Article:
Levon Helm was a native of Elaine, Ark., and was responsible for showing his bandmates that insider’s view of the country (and the country). Without him, their folklore would have rung hollow; while bassist Rick Danko and pianist Richard Manuel had a tendency to blur their singing voices, seemingly the ultimate acknowledgement that their group, and the plane of the imagination they inhabited, required a certain amount of surrender even at the height of expression. But Helm’s growl, his twang, remained unmistakable and essential. It’s Helm who sings that first line of “The Weight,” and even if Nazareth is supposed to be both biblical and a stop on a long interstate drive, only Helm could sanctify the rest stop and cast the parables in roadside neon.
It’s a mistake to call Helm the element of authenticity; The Band was always past that kind of simple description. But he was their authority. If he wasn’t the soul of their peculiar alchemy, he was their heart. His session-tight drumming bore the scars, and the pride, of years on the road down South. The Band opened their live Rock of Ages with a rendition of Marvin Gaye’s “Don’t You Do It,” and Helm’s backbeat practically shatters the scholarly pretense that might otherwise have had this mystical, pre-rock group venturing into more recent, hipper waters.
At the same time, only Helm could turn the profoundly unpopular cause of Confederate suffering into an anthem without sacrificing an ounce of personal significance. On The Band, he absorbs it into community. By the time of The Last Waltz, the song had become the battleground it was never meant to be, as Helm savagely laments the end of another kind of idealism, and Robertson, who spends much of the concert fiddling with the new-fangled pick-harmonic, rips apart at their very fabric of the song in much the same way they once laid waste Dylan’s musical universe. The introduction of tension into a song whose entire achievement was acceptance and compassion is pretty much the sound of irreconcilable differences—not to mention squandered idealism.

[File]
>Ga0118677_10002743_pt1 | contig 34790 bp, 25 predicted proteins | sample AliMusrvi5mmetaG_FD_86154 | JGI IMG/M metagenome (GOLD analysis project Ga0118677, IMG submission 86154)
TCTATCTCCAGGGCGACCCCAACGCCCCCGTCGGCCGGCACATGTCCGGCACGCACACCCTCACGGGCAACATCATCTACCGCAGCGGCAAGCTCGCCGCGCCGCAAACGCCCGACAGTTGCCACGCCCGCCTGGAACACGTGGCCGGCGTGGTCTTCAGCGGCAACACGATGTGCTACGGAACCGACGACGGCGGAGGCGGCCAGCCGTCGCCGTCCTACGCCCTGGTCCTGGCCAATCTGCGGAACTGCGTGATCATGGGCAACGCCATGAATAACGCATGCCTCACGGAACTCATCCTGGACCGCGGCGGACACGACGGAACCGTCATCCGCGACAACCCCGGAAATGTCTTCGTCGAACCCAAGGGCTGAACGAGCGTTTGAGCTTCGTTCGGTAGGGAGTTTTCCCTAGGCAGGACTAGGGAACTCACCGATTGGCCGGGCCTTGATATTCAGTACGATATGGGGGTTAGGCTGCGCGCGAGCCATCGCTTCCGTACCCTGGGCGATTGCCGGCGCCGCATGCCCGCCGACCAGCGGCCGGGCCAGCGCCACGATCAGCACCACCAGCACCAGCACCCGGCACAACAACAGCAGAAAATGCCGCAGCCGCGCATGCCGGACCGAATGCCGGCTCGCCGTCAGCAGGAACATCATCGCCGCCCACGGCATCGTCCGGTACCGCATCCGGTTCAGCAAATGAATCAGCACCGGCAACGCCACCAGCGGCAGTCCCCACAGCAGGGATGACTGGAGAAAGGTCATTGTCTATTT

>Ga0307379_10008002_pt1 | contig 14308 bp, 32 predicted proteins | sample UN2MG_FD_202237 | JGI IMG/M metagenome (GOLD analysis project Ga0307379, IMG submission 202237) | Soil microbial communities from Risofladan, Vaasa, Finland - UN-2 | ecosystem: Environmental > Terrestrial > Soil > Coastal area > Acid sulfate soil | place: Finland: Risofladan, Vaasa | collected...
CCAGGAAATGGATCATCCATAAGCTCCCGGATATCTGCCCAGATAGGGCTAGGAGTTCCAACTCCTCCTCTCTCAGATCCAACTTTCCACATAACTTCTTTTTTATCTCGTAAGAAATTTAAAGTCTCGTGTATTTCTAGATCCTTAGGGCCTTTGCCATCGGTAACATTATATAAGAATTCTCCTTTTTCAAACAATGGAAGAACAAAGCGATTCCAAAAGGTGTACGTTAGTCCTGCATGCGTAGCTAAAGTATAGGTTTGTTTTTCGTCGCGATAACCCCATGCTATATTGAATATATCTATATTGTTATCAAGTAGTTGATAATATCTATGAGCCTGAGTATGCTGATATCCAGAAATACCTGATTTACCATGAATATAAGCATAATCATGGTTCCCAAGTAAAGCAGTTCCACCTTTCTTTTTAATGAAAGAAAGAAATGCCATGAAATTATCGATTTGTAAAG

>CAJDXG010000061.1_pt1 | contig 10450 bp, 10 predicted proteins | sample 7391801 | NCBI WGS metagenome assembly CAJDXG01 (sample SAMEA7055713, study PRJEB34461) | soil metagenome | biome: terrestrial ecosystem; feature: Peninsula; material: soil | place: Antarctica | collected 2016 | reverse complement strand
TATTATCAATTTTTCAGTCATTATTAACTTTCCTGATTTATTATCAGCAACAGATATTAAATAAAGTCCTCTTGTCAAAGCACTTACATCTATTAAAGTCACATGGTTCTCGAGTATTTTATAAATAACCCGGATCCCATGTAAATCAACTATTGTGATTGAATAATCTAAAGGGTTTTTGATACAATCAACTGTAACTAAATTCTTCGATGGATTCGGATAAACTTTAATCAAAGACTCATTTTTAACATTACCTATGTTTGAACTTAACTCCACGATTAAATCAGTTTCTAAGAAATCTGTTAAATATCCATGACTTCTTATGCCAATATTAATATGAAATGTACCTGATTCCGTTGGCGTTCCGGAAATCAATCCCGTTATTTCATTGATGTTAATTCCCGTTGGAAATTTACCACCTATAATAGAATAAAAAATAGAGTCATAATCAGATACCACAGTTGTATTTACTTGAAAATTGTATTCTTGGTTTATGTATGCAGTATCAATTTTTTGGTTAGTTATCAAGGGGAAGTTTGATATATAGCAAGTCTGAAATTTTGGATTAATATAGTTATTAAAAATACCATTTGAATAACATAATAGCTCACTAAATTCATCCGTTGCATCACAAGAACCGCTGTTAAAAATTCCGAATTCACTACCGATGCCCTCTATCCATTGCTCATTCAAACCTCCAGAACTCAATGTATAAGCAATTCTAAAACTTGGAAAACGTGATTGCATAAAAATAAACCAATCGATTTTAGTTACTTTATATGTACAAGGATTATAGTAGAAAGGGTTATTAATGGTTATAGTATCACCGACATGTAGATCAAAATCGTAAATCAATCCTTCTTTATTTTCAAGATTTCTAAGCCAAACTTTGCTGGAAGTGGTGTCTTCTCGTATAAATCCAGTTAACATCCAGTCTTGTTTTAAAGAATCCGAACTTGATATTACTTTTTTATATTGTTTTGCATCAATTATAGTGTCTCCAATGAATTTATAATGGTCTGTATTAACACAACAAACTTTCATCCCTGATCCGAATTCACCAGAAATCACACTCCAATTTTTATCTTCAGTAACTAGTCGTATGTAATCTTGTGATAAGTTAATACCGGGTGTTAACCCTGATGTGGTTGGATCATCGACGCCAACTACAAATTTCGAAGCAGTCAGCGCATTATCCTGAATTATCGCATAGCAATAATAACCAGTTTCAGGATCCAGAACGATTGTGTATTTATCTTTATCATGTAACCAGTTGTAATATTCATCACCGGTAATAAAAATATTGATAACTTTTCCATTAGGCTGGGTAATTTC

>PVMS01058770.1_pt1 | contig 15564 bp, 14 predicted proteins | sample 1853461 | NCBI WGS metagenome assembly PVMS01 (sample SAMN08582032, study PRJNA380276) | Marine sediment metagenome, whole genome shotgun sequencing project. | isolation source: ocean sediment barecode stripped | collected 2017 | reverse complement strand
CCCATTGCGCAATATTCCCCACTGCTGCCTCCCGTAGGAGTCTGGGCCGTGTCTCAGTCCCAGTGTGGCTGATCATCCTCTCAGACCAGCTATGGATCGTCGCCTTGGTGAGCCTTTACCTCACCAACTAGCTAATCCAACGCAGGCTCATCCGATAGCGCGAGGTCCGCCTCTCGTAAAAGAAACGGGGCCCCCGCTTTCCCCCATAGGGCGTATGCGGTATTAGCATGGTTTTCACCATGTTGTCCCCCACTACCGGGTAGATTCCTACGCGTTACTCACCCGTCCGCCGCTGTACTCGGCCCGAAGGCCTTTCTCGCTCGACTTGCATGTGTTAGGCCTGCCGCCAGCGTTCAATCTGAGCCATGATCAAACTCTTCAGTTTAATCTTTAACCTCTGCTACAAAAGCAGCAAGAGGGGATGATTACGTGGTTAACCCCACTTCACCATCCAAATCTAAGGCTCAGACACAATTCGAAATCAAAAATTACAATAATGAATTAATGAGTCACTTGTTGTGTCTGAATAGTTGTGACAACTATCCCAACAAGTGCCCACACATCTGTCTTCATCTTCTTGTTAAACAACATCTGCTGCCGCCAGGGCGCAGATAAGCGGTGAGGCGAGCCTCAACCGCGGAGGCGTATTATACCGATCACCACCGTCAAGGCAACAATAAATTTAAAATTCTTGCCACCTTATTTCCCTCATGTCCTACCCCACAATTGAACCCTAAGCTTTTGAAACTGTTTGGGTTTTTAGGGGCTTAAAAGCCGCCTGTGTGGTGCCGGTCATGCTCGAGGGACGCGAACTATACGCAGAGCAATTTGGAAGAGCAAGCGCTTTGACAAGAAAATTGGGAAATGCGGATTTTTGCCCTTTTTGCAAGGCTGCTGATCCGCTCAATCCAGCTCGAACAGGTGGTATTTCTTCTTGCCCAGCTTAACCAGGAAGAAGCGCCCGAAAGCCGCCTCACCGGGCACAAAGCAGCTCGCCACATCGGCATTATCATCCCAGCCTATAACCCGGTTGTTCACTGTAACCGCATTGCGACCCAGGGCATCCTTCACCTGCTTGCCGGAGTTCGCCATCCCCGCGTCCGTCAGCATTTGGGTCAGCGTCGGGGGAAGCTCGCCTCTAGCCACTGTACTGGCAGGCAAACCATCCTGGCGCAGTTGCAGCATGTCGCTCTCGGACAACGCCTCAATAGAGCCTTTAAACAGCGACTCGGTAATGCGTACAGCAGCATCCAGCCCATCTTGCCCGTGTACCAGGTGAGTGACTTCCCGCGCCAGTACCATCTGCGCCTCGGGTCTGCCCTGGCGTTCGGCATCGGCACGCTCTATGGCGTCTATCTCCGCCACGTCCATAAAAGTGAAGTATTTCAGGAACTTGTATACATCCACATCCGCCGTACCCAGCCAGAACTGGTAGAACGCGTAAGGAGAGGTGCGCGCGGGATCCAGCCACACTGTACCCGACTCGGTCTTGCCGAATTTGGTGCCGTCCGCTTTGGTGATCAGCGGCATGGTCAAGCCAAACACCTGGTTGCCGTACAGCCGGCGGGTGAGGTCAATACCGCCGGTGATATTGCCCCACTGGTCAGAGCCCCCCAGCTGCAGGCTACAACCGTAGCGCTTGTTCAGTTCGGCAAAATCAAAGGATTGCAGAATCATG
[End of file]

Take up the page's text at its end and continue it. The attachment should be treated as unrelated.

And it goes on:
The Band post-The Band was not a pretty place. Court battles over publishing rights hammered home the message that trusting other people was a bad idea, with Robertson using his technical claim to songs as a trump card over the very public understanding of the group’s creative process. Drug and alcohol abuse continued to plague a bunch who had been refreshingly un-druggy in their early days. There were reunions, but without Robertson’s guitar, and with his rancor hanging over them, it wasn’t the same. During the 1986 tour, Richard Manuel hung himself.
But Helm, just as he had done within The Band, continued to mine what was unavoidably, inextricably his. He played the blues. He put together the Midnight Ramble concert series in Woodstock, his home, where a totally unpredictable cast of names—some big, some small—came by to just jam out in the old way. A pre-Band way, even, a celebration of unfettered musicianship and mutual respect that didn’t need to distill its essence into some sort of highfalutin art project. Because though Helm may have been the outlier in The Band, he was also the one closest to the source.